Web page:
Developing respect for positions of human authority, is a vital part of spiritual maturity. Peter contrasts the spiritually established with the developmentally immature, saying, “He that lacks these things is blind... Give diligence to make your calling and election sure,” (2 Peter 1:9-10).  With that reminder,  he next warns of false prophets (Strong's 5578 - spurious teachers) among you (2 Peter 2:1) who:

“…Walk after the flesh in the lust of uncleanness, and despise government. Presumptuous are they, self-willed; they are not afraid to speak evil of dignities,”2 Peter 2:10.

Korah and his cronies were certainly false prophets, as they dared to speak evil of Moses and plot against him. The critical spirit which Korah, Dathan, and Abiram manifested against Moses was inappropriate even toward an unrighteous ruler; but, it was doubly evil in that they spoke against the Spirit-led headship of Moses. Speaking in a critical manner against anyone is ungodly (James 4:11), let alone when it is against Yahweh's divinely-appointed leader (Acts 23:5).

“And there arose not a prophet since in Israel like unto Moses, whom [Yahweh] knew Face to face,” Deuteronomy 34:10.

In Scripture, a horn symbolizes power. Ironically,  the name “Korah,” the man who coveted the power and authority of Moses, also means “without horns.” This suggests that Korah had no godly power within him. Instead, he was pridefully calculating and ambitious in his pursuit of power. Is that not the purpose of criticism, after all?

“Dathan,” on the other hand, had a name that meant “cistern or spring,” having to do with “a fountain;” but, in this case, his rebellious spirit was a broken cistern, yielding polluted water.

“Abiram” also had a negative meaning. His name meant “father of elevation, high, or pride,” and represents the arrogance of self-sufficiency. The three thoughts, combined, spelled rebellion. Here was the spirit of self-ambition which Yahweh could not tolerate.

"Seekest thou great things for thyself? Seek them not: for, behold, I will bring evil upon all flesh, saith Yahweh," Jeremiah 45:5.

According to Josephus, "When Moses was a general of the Egyptian army in the attack against the Ethiopians, he married an Ethiopian woman as part of a political alliance to end the war.” This union had spawned some gossip among the women, supposedly led by Miriam.

It is, thus, suggested that Moses lost grace in the eyes of his siblings over his mixed marriage. Miriam and Aaron criticized Moses over his choice of  a  mate, complaining that the Ethiopians were non-Israelite descendants of Cush. This personal criticism eventually eroded Aaron and Miriam’s respect for Moses’ authority. Ultimately, it was only Yahweh’s intervention, chastising Miriam with leprosy, that curbed the insurrection for a time. But sympathy seemed to still exist in the camp long after Miriam was restored.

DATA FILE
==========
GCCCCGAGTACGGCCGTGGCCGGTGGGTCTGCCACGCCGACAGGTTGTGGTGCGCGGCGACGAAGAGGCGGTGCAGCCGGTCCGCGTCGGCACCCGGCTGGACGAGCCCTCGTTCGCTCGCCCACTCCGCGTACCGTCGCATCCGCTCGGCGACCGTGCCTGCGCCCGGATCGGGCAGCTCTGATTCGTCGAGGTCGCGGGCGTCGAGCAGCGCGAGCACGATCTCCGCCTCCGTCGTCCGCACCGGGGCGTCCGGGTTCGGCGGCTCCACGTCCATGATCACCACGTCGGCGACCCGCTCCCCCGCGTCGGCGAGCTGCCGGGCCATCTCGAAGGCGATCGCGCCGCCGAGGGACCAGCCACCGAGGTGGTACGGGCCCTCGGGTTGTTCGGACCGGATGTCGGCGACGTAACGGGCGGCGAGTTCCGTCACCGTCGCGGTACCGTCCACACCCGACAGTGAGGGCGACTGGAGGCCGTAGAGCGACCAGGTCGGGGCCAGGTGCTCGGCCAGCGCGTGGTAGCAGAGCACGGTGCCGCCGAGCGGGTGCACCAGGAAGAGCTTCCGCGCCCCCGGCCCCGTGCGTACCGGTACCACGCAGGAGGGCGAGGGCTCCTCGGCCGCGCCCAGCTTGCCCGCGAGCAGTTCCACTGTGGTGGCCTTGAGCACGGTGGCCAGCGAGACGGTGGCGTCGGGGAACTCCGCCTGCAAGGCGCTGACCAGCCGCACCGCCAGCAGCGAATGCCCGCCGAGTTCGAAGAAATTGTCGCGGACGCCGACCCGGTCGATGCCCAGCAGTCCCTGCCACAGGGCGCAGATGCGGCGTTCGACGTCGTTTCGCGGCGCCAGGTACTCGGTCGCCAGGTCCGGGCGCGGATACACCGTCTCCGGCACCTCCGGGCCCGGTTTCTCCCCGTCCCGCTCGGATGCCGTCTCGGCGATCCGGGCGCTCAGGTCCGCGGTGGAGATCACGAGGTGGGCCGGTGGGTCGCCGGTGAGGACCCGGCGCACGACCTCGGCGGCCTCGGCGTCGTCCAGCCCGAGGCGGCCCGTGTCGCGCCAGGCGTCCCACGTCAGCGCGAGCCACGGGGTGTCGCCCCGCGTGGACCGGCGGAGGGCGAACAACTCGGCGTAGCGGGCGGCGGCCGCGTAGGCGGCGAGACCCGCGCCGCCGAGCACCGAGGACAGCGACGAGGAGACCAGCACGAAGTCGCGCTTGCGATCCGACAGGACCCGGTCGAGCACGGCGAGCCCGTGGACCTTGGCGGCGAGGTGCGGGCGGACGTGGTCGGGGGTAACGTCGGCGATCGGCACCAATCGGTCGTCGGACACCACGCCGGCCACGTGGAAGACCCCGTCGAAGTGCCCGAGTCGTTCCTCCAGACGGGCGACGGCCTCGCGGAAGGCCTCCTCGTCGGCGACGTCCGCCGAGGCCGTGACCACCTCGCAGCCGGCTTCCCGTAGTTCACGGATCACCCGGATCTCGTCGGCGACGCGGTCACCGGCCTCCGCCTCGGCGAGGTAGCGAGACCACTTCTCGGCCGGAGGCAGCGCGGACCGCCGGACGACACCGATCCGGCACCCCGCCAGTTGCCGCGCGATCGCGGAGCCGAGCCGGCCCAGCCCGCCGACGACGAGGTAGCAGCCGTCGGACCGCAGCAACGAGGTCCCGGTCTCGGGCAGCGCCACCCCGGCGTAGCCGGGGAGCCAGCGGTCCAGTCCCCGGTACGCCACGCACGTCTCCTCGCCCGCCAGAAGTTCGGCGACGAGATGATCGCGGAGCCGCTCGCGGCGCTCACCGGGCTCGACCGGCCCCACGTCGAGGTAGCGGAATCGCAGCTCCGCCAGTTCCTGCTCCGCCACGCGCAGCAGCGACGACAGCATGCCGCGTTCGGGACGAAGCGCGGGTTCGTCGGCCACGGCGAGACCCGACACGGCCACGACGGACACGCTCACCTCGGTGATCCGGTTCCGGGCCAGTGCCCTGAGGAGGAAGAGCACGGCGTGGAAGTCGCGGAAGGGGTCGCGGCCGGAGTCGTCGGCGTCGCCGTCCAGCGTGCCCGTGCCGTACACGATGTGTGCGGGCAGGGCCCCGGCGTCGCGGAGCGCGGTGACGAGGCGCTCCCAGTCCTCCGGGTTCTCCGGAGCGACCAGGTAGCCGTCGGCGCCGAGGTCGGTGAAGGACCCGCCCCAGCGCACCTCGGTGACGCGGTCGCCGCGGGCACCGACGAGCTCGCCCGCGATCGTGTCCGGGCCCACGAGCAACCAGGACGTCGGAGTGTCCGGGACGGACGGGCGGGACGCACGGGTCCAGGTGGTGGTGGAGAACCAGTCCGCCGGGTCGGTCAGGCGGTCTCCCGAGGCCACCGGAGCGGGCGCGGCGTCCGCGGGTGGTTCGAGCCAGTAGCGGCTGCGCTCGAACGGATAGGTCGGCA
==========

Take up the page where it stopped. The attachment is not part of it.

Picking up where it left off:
How destructive it is, once the poison of a critical spirit has been released; even its instigators cannot control how far-reaching will be the ripples of its effects. The unforgotten bitterness behind this early challenge to Moses’ authority, as the leader of Israel, had long lain dormant in the hearts of Korah, Dathan, and Abiram. 

Now, at Kehelathah, their prideful rebellion had grown to the point that, when Moses summoned the conspirators to appear before him, they defiantly refused to come. “We will not come up!” they responded. It seems that Dathan and Abiram considered themselves under no authority, certainly not Moses' authority. They considered their rank higher than his. After all, they were of the tribe of Ruben, the first born son of Jacob!  Their arrogance shouted loud and clear: “Moses, we have no respect for your authority. Your word means nothing to us. We have just as much intelligence, inspiration, and leadership ability as you do. Furthermore, as descendants of the eldest son of Jacob, we have birth rights. That gives us pre-eminence in civil matters.” They simply would not submit.

Then Moses sent a summons to Dathan and Abiram, the sons of Elia; but they said, "We will not come up. Is it not enough that you have brought us up out of a land flowing with milk and honey to have us die in the wilderness, but you would also lord it over us? Indeed, you have not brought us into a land flowing with milk and honey, nor have you given us an inheritance of fields and vineyards. Would  you put out the eyes of these men? We will not come up!" Numbers 16:12-14, NAS.